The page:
CI: A bit of both (if I can shoot for the middle.) I think the novella is very much a tale of two halves, with the latter half organically growing a bit more literary because of where the book turned. I did intend for the characters to represent some of the larger picture, and I’m happy if some of the readers–yourself included–came away with that. The larger context came about after a decision to challenge myself to add more layers to the book. My first idea (read: never go with your first idea) was more of a straight revenge tale, but it was boring and felt done to death. Elements of the first idea made it into the final book, but they ended up being very different works.

I think most importantly, the ending felt honest and true to me – the only place for the story to go. I’m proud of how that turned out, and I think readers are picking up on it.

MP: Since that last question was a bit long, I’ll just finish up with a short one – what’s next?

CI: Thanks for asking! I’m working toward completing a novel (very different from Federales) and I’ve outlined a spiritual sequel to Federales, tentatively titled “La Milicia,” centering on the militias in western Mexico. I’m also working on Expatriate, a comic series with artist Ricardo Lopez Ortiz (should have more to share on that soon, here.)

As for stuff on the horizon, I’ll have a short story in the latest issue of Needle: A Magazine of Noir, which drops on April 15th, and a short story in Trouble in the Heartland: Crime Fiction Inspired by the songs of Bruce Springsteen, edited by Joe Clifford.


Federales is available on our shelves now and online via

MysteryPeople Q&A with Carlos Cisneros

If you like legal thrillers, then this is the month for you.  Practicing attorney and author Carlos Cisneros presents his third novel, The Land Grant, the follow up to his debut novel The Case Runner.  He’s been called the Latino Grisham, an honor and comparison that Cisneros doesn’t take lightly.  Cisneros will appear here at Book People in conversation with Mark Pryor this Friday, September 27th at 7:00 p.m. to discuss their latest novels.  We caught up with Carlos and asked him a few questions.

MYSTERYPEOPLE:  The Land Grant is your third legal thriller, and it also takes place along the Texas-Mexico border.  Why are you so interested in the border area?

CARLOS CISNEROS:  Shows like Breaking Bad and The Bridge have brought to the forefront what folks like me – folks that grew up on both sides of the US-Mexico border – already know.  The border is a unique place, with its unique set of problems and its fair share of interesting characters and stories.  And there also happens to be two thousand miles of it!  There’s a little bit of everything: corruption, drug and alien trafficking, money laundering, narco violence, the clash of cultures, the language, music, the food and everything in between.  It’s really magical and scary, all at once.

MP:  Why legal thrillers?

CC: I love the thriller genre.  Guys like Patterson, Baldacci, Gimenez and Grisham are some of my favorite authors.  And you have to write about what you know.  So, I like to write about the things I’ve witnessed down at the courthouse and in legal circles.  If the public only knew!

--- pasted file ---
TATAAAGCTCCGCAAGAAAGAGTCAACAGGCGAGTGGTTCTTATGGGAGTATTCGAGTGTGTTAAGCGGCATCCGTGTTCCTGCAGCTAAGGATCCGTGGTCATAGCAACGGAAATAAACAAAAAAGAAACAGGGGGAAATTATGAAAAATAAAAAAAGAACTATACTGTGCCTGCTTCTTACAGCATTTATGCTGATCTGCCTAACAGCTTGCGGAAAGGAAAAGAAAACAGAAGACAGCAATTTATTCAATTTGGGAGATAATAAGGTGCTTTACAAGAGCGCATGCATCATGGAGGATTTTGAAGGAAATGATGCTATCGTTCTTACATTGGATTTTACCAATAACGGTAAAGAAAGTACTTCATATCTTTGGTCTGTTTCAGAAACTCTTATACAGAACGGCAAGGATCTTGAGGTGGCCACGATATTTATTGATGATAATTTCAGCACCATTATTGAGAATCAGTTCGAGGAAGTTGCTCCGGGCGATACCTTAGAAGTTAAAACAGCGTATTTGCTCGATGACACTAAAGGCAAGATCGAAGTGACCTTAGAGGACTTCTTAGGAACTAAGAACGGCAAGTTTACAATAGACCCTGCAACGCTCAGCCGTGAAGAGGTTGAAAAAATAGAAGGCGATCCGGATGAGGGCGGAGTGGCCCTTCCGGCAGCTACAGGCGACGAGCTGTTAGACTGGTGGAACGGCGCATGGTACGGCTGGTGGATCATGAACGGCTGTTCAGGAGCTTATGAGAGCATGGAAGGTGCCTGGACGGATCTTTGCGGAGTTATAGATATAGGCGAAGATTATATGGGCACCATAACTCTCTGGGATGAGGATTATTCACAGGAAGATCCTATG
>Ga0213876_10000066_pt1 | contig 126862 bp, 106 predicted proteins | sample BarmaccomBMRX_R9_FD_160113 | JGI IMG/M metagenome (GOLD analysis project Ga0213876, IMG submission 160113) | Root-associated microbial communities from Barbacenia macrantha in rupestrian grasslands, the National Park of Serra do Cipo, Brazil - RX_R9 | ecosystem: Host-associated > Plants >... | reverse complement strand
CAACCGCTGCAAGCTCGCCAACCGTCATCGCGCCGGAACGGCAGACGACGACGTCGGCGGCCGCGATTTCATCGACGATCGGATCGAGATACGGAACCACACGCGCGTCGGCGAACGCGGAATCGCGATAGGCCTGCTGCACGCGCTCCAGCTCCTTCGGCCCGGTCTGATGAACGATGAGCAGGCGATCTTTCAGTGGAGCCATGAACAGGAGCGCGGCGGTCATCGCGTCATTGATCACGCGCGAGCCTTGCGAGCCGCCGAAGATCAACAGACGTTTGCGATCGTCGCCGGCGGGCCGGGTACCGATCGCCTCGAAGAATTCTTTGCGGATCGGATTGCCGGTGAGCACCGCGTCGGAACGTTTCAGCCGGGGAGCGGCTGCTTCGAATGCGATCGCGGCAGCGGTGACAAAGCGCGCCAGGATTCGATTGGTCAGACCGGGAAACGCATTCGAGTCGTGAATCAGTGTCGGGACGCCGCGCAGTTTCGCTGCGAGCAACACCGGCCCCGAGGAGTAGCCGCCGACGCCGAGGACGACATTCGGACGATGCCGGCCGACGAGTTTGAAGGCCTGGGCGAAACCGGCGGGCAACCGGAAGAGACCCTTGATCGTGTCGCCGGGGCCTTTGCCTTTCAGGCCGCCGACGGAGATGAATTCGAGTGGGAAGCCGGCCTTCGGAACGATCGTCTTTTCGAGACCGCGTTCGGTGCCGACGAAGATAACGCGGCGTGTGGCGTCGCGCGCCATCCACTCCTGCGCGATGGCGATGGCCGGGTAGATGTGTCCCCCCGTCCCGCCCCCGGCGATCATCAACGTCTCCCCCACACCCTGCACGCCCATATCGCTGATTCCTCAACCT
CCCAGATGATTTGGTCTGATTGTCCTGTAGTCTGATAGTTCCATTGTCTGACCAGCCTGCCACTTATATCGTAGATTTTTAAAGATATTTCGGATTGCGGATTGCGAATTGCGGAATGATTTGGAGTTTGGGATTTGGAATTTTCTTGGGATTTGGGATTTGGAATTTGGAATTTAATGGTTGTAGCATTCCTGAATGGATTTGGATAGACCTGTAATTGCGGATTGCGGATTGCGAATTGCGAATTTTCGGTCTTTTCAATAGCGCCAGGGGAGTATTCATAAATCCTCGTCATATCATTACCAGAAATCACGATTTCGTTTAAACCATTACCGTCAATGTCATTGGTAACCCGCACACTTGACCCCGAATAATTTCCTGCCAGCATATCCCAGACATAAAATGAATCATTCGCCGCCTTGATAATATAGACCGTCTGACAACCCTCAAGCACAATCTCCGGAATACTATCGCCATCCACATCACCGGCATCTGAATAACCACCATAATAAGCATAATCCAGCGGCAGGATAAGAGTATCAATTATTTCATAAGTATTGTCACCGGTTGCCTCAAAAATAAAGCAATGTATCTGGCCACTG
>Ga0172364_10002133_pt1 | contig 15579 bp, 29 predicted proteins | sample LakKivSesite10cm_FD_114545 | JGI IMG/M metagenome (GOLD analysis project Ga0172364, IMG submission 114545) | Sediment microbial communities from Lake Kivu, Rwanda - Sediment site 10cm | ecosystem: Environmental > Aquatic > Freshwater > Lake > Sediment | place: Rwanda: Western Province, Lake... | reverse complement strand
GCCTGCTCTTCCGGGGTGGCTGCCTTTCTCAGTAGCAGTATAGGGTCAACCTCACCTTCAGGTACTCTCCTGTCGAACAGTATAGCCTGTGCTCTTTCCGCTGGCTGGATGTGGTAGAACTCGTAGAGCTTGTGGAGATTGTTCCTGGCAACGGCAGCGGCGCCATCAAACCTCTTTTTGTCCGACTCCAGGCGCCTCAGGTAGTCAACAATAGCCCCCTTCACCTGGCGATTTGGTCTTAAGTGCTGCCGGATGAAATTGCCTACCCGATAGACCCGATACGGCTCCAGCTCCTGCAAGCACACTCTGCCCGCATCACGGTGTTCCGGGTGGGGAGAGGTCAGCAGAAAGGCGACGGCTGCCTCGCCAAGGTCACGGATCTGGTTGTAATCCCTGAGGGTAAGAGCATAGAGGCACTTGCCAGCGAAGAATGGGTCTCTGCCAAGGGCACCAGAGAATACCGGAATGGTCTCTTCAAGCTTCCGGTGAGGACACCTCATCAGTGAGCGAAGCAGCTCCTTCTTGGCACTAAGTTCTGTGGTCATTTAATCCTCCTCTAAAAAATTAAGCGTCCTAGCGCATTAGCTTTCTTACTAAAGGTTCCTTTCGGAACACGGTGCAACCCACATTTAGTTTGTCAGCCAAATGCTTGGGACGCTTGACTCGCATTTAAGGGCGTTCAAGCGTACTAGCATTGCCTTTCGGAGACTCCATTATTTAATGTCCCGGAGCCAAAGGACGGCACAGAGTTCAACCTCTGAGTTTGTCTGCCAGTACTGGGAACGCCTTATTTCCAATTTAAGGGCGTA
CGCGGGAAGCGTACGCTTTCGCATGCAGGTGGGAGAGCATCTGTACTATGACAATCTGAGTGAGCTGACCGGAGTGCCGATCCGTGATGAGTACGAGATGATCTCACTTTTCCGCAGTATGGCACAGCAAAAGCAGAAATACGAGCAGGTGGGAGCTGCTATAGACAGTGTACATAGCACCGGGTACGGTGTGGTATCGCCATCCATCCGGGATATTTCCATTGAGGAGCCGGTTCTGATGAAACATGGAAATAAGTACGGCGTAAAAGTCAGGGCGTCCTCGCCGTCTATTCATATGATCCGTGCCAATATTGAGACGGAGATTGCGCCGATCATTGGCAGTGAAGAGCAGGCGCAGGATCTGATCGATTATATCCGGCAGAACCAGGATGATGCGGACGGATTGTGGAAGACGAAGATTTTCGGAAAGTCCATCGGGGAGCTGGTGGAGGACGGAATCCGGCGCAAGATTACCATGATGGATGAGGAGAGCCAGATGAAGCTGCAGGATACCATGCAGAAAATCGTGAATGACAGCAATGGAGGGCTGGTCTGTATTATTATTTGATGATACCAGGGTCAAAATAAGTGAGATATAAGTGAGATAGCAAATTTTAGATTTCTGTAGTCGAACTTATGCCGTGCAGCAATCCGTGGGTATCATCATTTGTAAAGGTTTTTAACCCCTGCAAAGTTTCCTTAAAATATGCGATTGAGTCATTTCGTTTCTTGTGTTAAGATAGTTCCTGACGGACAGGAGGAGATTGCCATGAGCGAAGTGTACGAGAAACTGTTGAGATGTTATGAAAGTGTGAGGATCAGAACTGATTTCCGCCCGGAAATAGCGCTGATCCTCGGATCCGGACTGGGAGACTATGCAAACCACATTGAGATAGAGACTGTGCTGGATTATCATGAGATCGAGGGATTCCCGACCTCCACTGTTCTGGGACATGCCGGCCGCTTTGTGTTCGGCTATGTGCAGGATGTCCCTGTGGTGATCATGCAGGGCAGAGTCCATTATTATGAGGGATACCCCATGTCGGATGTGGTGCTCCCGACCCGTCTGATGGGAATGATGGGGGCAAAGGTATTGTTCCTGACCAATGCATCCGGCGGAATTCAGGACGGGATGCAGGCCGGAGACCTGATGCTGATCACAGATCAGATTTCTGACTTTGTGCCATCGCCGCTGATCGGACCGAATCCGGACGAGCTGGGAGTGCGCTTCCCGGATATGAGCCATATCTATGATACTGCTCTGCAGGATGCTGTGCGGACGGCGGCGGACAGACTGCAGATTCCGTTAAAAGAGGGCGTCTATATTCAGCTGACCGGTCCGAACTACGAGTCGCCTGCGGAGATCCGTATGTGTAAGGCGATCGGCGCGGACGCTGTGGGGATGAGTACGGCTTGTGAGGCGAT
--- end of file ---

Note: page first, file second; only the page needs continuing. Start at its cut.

MP:  It looks like Alex del Fuerte, the main character in The Case Runner and The Land Grant, might end up having his own series.  Is that something you did on purpose?

CC:  Even though Alex is a baby lawyer that has much to learn, I felt he could have his own series because the readership really liked him and wanted to learn more about him, plus he’s got room to grow.  So, the idea was to write different thrillers with different characters and story lines, but also continue the Alejandro “Alex” del Fuerte series.  The departure novels have been The Name Partner and The C.I., which should come out next Spring.

MP:  Is the legal thriller genre something you plan to stick with?

CC:  Yes, for the most part, but I’ve also started work on a fusion novel.  It blends romance, suspense and elements of the legal thriller.

MP:  Your novels have won 1st place at the International Latino Book Awards in New York and 1st place at the Books into Movies Awards, a competition sponsored by Hollywood Actor Edwards James Olmos.  What is the significance of the Books into Movies Awards?

CC:  Mr. Olmos, and others in the movie business, feel that Latinos are not being fairly represented in Hollywood and on TV.  The idea is to promote the winning novels and showcase them to the decision makers in Hollywood in order to get them to the big screen.

MP:  What is The C.I. about?

CC:  The Confidential Informant is about a female attorney that gets appointed in federal court to defend a member of a drug cartel and learns of a plot to assassinate the chief justice of the US Supreme Court.


Copies of The Land Grant are available in-store and via Come down to BookPeople to meet Carlos Cisneros and hear him talk about his book on Friday, September 27 at 7pm.